While we still have a long way to go before our world returns to normal (or at least the new version of it), many of us are adjusting to yet another new season and rhythm. Kids are back in school, workplaces are starting to move in-person, and people are feeling hopeful about future plans and events. Yet when I finally began seeing new things on our family calendar, anxiety immediately filled me. Not because of COVID (we’re vaccinated and only participating in safe events). Not because of social anxiety. But because I’m afraid my family will go back to the unhealthy patterns that plagued us before, well, the plague.
3 things I learned during COVID-19 that I hope I never forget:
People, not Productivity.
As a Type A Enneagram 3, I thrive on efficiency and, simply put, GETTING IT DONE. Pre-COVID, my to do lists were a mile long. I often made the mistake of squeezing so much productivity out of my day that my relationships suffered. As COVID hit and my schedule suddenly cleared, I rushed to fill my unexpected free time with things I thought a good mom and wife should do. Sourdough starter, anyone? But after some messy arguments, I processed my thoughts and realized I desperately needed to break my addiction to productivity.
I stopped creating to-do tasks out of thin air, and started being ok with having a free hour on the schedule. I saw the magic happening around me… the joy of my children. What a blessing to enjoy a cup of coffee with my toddler curled up in my lap. I could read him a book without trying to get stuff done on my phone at the same time.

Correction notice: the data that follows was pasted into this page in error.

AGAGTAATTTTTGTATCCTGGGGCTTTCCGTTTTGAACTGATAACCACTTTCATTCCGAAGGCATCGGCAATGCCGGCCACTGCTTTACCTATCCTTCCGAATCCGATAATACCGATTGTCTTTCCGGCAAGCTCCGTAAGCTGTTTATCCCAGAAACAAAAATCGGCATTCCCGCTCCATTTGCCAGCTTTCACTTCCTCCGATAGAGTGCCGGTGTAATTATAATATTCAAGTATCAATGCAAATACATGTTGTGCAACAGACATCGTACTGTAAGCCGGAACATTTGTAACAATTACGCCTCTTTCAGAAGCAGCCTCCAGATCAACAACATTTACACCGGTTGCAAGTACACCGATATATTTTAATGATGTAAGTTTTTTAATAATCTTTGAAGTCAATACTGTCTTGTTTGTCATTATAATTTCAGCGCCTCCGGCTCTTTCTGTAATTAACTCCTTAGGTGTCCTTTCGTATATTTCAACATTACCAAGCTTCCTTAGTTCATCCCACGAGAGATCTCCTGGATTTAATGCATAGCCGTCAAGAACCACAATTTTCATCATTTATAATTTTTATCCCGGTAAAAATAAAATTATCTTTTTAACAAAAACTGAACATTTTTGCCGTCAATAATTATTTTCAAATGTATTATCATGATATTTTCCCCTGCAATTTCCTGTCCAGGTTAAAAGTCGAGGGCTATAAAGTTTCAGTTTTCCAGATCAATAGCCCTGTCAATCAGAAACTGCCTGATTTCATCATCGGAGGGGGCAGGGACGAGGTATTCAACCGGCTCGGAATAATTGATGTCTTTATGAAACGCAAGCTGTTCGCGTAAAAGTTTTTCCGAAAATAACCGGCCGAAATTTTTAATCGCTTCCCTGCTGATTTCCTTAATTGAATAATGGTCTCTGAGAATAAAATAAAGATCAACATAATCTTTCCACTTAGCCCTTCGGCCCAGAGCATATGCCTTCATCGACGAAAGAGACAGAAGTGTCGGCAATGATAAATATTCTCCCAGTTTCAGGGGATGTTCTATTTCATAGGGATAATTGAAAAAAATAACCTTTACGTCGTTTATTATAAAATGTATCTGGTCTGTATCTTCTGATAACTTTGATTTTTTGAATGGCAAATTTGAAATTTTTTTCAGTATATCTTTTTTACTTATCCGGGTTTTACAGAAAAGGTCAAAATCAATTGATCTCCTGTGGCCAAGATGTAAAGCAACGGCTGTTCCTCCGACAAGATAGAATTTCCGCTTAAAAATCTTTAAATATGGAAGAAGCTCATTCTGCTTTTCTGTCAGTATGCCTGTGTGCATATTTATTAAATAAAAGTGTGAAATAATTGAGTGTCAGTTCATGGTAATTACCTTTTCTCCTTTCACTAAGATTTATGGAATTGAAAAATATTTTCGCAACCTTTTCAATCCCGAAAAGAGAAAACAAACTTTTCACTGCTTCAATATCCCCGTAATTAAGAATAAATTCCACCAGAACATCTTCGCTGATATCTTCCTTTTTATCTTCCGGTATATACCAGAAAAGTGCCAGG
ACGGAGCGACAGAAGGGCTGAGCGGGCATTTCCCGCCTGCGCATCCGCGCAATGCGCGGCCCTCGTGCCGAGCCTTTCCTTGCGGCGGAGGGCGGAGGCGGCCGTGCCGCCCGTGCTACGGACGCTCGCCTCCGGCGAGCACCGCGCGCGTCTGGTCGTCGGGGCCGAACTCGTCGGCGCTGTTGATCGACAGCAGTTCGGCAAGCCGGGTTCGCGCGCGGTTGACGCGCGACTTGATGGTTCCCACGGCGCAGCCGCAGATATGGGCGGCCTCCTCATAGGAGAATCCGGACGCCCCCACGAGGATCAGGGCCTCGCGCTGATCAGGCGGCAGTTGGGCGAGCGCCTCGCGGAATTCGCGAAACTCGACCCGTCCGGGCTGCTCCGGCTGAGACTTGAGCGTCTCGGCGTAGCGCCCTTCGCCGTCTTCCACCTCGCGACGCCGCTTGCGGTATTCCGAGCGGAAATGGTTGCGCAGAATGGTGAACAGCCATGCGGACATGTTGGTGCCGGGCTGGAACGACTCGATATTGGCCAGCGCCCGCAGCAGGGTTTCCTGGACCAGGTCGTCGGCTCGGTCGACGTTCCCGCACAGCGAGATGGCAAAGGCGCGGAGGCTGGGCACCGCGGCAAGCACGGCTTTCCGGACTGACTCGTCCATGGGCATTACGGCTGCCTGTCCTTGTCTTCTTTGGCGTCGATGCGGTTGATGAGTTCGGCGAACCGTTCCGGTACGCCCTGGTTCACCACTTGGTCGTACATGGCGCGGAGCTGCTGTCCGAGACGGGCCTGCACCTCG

Build in Buffers.
It’s ok to say no! And in my case, it was often extremely unhealthy NOT to say no. I let people’s opinions of me dictate my schedule, when I should have been building my schedule around people and things most important to me. I refuse to fill my calendar to the unhealthy pre-COVID point. Does this mean I put less energy into friendships and grow more slowly in my career? Possibly (probably). But in the end, I’m doing what I need to do for my mental health and my family’s health, and that’s what’s most important to me.
Lower Your Standards.
As a recovering perfectionist, I often spent SO much time on complicated dinners, extra work projects, and trying to keep a spotless house with two little boys (spoiler alert: absolutely impossible). Once I had everyone home 24/7, trying to keep my house clean made me feel constantly behind and failing. I eventually realized I needed to change my standard, at least in this season, to “good enough.” I started having specific cleaning days on the schedule. If a room got a little cluttered, instead of dropping everything to take care of it, I told myself, “cleaning day’s coming.” Slowly, I trained my brain to be ok if everything wasn’t exactly right, which led to a calmer mom and a happier home.
Am I getting less stuff done than before COVID-19? Definitely. But I’m no longer basing my worth on my performance… and that’s probably the best lesson I could’ve learned from 2020.